The current study describes that microinjections of URB597, OEA or PEA into wake-promoting brain areas, such as LH or DRN, promote alertness and enhance DA levels. A lingering question is whether the effects observed in the current report would be mediated by ANA since the inactivation of FAAH by URB597 increases the levels of this endocannabinoid. The wake-promoting effects caused by URB597 might not likely caused by elevated ANA levels since the endocannabinoid system has been linked with sleep promotion. It is worth noting that the activation of the CB1 cannabinoid receptor by the antagonist, SR141716A, decreases sleep [25], systemic or central injections of ANA promote sleep [26]—[28], higher levels of ANA have been described in sleep-related brain regions [29], and the ANA membrane transporter blocker, VDM-11, administered in rats promotes sleep [30].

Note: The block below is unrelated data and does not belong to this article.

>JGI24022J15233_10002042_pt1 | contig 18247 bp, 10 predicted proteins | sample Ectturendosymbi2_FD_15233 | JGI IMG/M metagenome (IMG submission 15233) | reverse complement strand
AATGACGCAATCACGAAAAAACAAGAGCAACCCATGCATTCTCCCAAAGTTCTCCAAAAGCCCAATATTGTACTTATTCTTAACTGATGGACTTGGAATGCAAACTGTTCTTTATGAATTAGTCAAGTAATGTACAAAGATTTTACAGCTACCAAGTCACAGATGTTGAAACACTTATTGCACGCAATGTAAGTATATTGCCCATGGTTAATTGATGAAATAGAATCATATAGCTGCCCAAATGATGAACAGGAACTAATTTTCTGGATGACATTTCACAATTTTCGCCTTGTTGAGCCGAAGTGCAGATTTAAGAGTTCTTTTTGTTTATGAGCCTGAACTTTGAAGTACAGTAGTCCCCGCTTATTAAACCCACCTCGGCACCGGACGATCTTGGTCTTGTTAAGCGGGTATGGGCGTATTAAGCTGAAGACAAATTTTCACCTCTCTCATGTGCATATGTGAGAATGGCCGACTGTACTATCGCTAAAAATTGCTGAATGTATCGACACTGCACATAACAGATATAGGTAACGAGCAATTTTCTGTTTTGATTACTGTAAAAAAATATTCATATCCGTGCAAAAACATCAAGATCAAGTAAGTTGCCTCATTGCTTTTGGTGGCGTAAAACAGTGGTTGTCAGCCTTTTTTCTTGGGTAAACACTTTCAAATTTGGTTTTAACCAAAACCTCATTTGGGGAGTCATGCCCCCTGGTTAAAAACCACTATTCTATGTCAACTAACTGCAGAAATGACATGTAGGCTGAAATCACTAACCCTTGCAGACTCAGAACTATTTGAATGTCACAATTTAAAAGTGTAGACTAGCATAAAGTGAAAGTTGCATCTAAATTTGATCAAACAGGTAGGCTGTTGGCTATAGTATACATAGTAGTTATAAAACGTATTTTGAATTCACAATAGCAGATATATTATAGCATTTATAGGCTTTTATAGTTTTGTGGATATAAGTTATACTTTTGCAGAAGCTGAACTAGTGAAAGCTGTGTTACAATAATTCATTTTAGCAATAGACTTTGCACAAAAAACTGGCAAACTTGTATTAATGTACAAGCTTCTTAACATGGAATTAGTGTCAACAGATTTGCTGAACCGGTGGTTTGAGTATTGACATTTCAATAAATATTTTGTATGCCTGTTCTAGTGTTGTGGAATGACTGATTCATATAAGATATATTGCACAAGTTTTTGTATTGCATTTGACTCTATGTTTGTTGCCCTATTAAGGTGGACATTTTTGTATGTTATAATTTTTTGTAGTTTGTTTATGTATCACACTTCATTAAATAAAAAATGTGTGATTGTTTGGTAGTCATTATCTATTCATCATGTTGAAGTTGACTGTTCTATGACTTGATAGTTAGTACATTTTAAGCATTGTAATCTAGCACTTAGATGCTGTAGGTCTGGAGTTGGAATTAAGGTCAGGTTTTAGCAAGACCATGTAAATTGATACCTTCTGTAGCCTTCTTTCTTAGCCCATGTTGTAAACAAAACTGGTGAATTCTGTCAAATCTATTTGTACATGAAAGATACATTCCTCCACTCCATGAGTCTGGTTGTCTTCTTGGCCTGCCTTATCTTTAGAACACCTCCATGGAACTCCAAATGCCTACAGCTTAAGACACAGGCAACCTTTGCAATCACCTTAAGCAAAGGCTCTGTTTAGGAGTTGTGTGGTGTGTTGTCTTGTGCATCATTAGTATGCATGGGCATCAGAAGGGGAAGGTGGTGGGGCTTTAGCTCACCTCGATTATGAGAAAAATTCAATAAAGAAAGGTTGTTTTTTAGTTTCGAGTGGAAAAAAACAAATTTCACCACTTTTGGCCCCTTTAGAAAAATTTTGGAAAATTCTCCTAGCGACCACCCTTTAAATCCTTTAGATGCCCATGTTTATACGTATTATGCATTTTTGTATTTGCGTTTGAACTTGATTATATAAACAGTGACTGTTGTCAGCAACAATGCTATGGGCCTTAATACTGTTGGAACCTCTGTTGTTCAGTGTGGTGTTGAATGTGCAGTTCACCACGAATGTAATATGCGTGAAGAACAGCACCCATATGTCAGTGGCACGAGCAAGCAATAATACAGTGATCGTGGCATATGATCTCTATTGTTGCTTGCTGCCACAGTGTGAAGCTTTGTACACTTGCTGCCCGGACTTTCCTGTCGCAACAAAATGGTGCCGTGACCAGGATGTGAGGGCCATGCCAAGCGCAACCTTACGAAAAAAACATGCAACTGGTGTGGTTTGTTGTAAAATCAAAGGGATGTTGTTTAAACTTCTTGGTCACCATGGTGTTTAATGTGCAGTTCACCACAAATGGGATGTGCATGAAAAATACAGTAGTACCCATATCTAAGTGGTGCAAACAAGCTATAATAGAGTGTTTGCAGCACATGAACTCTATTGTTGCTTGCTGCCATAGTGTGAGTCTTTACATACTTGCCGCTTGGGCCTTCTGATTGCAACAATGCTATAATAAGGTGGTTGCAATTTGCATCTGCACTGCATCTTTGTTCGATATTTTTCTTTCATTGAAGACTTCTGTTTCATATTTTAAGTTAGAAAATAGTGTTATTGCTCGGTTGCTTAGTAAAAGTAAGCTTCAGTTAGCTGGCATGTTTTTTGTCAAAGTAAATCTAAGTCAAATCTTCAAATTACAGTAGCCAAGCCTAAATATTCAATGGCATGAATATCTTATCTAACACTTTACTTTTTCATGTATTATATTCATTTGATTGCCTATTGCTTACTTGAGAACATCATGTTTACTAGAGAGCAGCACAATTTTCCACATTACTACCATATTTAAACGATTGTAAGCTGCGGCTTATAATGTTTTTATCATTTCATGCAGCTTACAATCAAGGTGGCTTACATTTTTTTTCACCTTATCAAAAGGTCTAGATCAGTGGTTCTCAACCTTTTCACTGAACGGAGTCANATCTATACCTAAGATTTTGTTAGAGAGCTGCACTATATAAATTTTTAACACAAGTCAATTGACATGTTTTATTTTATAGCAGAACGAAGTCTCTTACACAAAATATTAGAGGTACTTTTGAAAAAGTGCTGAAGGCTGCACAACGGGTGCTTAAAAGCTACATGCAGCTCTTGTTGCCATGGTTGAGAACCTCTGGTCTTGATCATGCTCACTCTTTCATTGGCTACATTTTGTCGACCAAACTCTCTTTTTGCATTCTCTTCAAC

If URB597 increases levels of OEA, PEA and ANA, and this last compound enhances sleep, how we can explain that injection of the FAAH inhibitor induced waking? This discrepancy could be attributed to the following possibility: Indeed, administrations of URB597 enhance endogenous levels of ANA but with higher rates for OEA and PEA [6]. It is therefore possible to conjecture that ANA and URB597 could be promoting opposite effects in sleep by activating unknown brain mechanisms. It should be noted that icv injections of the two ANA congeners, OEA or PEA, promote waking [16]. Furthermore, endogenous levels of OEA and PEA have been described higher in wake-related brain nuclei such as pons and hypothalamus during the active period of the rat [29]. Aforementioned contributions to the role of OEA or PEA on sleep-wake cycle seem to be favorable in terms of wake-modulating properties.